A left-wing RL buddy (well, sort of: we know one another from the Dutch small-press comics circuit and he has stayed in my house a few times. By the standards of online friendship, that means we’re practically engaged) of mine and a right-wing online friend and colleague of mine are both making comments in their blogs that show exactly the same sort of selective blindness. I should be grateful to them. It’s very rare to have such a great opportunity to be fair and balanced dropped into your lap.
First, Martin Wisse asks, rhetorically:
Does the fact that US soldiers have engaged in torture in Iraq demand of those on the left who supported the war to re-evaluate their position?
Then surely, the fact that the liberators themselve engage in torture and rape, must cause some soul searching? After all, what does liberation matter if torture still happens?
I suppose Johann Hari and Harry of Harry’s Place are chopped liver? I presume you didn’t check back to see what such vocal supporters of the war as Christopher Hitchens and Norman Geras have been saying, Martin? Seriously, you didn’t, did you? You went “fuck’em” in January and haven’t looked back since, have you? Because if you had bothered to look, you’d know that there was plenty of soul-searching.
Despite illustrating a satire on the Bush administration’s handling of the run-up to the war, I have counted myself among the “pro-war” left for some time – and that has taken, and still takes, quite a bit of soul-searching. There are no easy answers here, no morally pure[spit] position. But these particular horrors will end, and end soon. The horrors that Saddam inflicted on his people would not have ended any time soon.
At least Martin (unlike myself), makes his point quickly and concisely. A few days earlier,
My fellow webcartoonists who sit on the “other side of the aisle” have been quite vocal for some time, now, and it just seems like it’s a good thing to let you all know that we’re not all marching in lockstep.
No, Carson, webcartoonists are not all marching in lockstep. You make it seem like we’re all some sort of Borg hive-mind that only allows for leftist voices. As if Jeff Darlington, Jim Alexander, Howard Tayler, Syke, Ryan Higgins, Scott Kurz, Ian MacDonald, Sarah Huntrods and Kaichi Satake for goodness’ sake are chopped liver. Some of them are very vocal, others are not. All of them have made their opinions known at opportunities of their choosing, and will do so again. It may surprise Carson to know that there are also left-wing cartoonists who choose not to voice their political opinions on their sites, for reasons that concern them only.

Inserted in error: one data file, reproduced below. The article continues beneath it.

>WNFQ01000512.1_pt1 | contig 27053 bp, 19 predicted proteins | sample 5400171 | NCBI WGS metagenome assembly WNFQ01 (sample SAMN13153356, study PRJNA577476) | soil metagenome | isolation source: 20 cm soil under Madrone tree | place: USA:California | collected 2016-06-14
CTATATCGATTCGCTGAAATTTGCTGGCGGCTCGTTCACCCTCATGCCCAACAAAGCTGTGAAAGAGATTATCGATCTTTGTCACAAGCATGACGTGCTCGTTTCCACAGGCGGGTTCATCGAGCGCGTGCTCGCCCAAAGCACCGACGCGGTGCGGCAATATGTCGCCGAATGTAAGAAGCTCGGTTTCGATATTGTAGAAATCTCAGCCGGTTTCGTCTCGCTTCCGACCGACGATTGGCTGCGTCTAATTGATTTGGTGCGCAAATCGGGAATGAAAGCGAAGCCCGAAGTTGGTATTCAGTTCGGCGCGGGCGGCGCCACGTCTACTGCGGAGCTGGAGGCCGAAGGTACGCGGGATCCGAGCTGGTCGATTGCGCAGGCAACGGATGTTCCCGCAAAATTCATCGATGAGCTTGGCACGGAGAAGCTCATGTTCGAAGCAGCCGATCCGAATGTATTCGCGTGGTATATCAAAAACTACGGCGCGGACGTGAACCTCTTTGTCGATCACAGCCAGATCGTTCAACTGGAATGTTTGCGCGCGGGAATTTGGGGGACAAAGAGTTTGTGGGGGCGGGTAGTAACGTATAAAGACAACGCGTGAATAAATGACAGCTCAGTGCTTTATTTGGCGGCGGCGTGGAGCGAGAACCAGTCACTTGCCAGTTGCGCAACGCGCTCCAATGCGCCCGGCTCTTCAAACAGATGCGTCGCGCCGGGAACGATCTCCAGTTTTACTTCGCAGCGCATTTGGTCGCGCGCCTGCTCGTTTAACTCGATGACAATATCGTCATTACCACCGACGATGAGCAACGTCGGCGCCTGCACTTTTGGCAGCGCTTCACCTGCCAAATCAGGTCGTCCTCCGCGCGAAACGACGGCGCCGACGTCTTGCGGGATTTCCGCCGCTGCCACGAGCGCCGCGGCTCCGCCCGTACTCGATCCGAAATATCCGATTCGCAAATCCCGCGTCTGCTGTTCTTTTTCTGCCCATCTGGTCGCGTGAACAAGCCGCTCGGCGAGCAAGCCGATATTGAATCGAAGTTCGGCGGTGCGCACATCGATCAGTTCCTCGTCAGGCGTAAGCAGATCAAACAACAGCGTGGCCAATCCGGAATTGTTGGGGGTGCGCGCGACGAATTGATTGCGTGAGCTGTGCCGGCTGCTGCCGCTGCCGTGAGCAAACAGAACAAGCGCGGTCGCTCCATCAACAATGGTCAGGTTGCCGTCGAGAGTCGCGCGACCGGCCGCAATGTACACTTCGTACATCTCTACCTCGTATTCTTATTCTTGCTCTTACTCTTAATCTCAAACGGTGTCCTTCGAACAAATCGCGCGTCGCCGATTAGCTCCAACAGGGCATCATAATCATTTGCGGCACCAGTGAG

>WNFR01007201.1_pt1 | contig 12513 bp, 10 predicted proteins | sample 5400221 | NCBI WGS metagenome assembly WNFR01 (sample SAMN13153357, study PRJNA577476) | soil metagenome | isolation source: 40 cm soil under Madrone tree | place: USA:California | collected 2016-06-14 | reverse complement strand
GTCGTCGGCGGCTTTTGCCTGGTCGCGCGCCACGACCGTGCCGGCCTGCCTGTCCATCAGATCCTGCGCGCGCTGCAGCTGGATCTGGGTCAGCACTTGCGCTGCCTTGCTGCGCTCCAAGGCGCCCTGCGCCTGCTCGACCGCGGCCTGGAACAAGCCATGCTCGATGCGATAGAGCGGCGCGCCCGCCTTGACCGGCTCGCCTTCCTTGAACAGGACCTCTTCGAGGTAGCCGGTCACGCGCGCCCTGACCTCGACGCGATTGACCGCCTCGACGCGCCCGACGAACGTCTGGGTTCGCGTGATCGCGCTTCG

But the extent of Carson’s selective blindness is revealed in the following two paragraphs:
And you can see who gets all the press for cartoonists these days… vile voices like Aaron McGruder and Ted Rall. While some on the left are shocked that Ann Coulter is allowed to live, McGruder and Rall spread some of the most wicked vitriol into the mainstream, and under cover of little drawings.
Rall is the kind of cartoonist who’s syndicated, oh, just everywhere, and gets nominated for Pulitzer Prizes. Even an embarrassed MSNBC had to yank the feed last week when the Tillman cartoon surfaced. To many Americans, who detest leftist-hate rants, this is the face of modern American cartooning.
These are striking for what they don’t say:
1. That the amount of vitriol expended by the left on Ann Coulter, Rush Limbaugh and her ilk is matched drop for drop, if not more, by the right’s response to Rall, McGruder or Michael Moore for that matter. Duh!
2. That the press Rall in particular gets isn’t universally positive among the American left (the international left isn’t aware of him).
Andrew Sullivan, a much more astute conservative commentator than Carson, has kept tabs on left-wing bloggers distancing themselves from Rall – he missed some that were made earlier and undoubtedly there are many more. The ones that he mentioned include some prominent left bloggers. I don’t think the many people denouncing him regularly in The Comics Journal forums and Talk About Comics are all raving reactionaries either.
My point with this long ramble that took almost two hours to put together? Like the Jacobean theatre-goer said when London’s two theaters both featured Romeo and Juliet: “A pox on both houses”. If you post political opinion on a weblog, be prepared to do some legwork. Don’t just read those sources that confirm your own prejudices about your opponents – and steer clear of the fringes of both (or rather, all) sides.